I'm not sure if this is completely true, but it makes for a good story- and Rabbit Hash is famous for good stories of one kind or another.  They were even featured on the "CBS Sunday Morning" show, mostly due to the fact that their mayor is a dog.  Yes, you read that correctly- their mayor is literally a member of the canine species.  Here is a campaign photo of Lucy Lou, the third canine mayor of Rabbit Hash, elected by- well, anybody who has a dollar.

Let me clarify that.  The town is actually owned by the Rabbit Hash Historical Society, which needs money to maintain the wooden buildings.  So they decided to hold an election where each vote costs one dollar, you can vote as many times as you want, and you don't have to be a resident to vote.  (I believe there are approximately four residents, if you want to get technical.)
The first two mayors having gone to the big kennel in the sky, they held another election in 2008.  Lucy beat out several dogs, two cats, a pig, and a jackass (who prefers the more politically correct term "donkey") to become the new mayor.  I think she's doing a pretty good job.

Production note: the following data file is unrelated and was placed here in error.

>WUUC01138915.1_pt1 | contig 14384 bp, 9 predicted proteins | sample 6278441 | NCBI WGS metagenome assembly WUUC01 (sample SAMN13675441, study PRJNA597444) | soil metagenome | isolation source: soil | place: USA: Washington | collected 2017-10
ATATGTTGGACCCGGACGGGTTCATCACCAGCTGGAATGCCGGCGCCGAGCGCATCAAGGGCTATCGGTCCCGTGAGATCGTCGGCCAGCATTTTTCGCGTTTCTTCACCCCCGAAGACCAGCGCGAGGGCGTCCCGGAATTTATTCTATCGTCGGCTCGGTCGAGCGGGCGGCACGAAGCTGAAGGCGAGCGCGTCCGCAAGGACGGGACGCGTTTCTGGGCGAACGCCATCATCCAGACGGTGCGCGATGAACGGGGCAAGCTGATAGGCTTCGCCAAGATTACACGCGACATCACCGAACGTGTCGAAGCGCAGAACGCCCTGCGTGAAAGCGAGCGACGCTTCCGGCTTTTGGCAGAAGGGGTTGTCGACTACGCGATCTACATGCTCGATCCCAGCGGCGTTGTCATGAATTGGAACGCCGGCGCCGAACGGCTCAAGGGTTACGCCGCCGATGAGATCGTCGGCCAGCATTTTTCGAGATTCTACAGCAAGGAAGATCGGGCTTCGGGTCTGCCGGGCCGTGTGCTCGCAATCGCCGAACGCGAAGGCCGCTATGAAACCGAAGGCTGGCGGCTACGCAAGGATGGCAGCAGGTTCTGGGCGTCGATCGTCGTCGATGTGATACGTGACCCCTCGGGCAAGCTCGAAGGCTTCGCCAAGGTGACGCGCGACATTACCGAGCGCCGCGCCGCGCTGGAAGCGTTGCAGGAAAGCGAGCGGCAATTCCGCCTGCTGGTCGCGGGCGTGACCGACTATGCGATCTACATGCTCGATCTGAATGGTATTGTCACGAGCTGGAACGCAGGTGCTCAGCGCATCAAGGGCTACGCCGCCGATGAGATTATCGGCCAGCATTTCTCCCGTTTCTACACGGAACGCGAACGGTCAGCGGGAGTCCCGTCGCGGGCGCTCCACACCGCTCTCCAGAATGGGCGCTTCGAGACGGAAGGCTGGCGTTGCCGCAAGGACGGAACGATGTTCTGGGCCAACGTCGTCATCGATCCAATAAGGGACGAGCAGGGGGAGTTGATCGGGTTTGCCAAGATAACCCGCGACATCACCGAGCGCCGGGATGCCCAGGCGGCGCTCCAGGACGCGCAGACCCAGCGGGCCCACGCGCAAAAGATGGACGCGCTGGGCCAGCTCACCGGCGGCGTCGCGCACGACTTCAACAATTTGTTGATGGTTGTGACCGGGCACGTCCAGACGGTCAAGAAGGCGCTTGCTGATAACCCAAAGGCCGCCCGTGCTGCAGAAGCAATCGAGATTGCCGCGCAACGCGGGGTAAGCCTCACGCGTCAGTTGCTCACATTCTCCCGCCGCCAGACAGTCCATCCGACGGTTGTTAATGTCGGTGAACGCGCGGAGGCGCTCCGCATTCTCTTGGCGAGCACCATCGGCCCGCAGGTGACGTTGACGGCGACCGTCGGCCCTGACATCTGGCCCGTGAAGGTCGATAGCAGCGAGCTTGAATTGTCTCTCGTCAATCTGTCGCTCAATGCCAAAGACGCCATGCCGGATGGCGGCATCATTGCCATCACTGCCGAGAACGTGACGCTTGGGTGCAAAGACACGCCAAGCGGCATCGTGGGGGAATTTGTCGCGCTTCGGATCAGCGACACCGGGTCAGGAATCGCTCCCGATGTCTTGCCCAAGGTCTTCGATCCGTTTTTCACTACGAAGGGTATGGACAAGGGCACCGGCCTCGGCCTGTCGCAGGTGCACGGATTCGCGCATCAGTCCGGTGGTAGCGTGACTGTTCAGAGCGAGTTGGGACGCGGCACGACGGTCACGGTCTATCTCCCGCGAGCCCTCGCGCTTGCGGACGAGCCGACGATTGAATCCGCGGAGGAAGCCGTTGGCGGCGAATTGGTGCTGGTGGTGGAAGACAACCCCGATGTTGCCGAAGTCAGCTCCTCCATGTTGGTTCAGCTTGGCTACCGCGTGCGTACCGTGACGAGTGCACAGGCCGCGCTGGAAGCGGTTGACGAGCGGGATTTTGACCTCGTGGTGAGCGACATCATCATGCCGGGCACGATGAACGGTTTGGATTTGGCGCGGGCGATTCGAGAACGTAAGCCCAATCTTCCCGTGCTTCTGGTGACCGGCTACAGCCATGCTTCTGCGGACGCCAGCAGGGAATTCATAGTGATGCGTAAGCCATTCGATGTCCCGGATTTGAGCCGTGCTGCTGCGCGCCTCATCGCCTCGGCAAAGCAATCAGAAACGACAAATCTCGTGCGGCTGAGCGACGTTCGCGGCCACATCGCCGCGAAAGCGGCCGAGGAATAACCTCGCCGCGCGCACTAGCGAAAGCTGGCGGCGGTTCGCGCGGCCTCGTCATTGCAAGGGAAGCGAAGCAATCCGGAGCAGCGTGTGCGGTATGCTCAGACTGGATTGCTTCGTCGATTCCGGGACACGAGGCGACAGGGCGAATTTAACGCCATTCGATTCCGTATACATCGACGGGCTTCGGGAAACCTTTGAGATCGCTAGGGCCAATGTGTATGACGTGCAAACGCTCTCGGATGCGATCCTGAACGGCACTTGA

I'm not sure why, but the town has become a motorcyclist mecca on the weekends.  Some people complain about all the noise, but I guess the influx of bikers keeps the store in business.


There are some  nice old log buildings, including a museum and art gallery.  Disappointingly, I saw no pigs there at all, crossing or otherwise.  We walked around, watched the bikers, and took pictures of funky old stuff, like this old stove and- thingamajig..

Colin, who is a part-time professional photographer, has a much better camera than I do, and I'm jealous.  He's going to be really aggravated with me when he sees this picture, so ha!

Of course I'm kidding, except for the part about Colin being a  great photographer.  He is, and I'm not just saying that because I'm his mom.  You can see his work here.


There are also a couple of antique stores, and an inn called The Old Hacienda".  I don't know if these old gas pumps work or not.

All in all, it was a beautiful day in Rabbit Hash, despite the overabundance of motorcycles and complete  lack of pigs in the pig crossing!

So if you ever pass through Boone County, Kentucky (and who doesn't, right?), stop and visit Rabbit Hash.

Wednesday, November 11, 2009

Still Pluggin' Away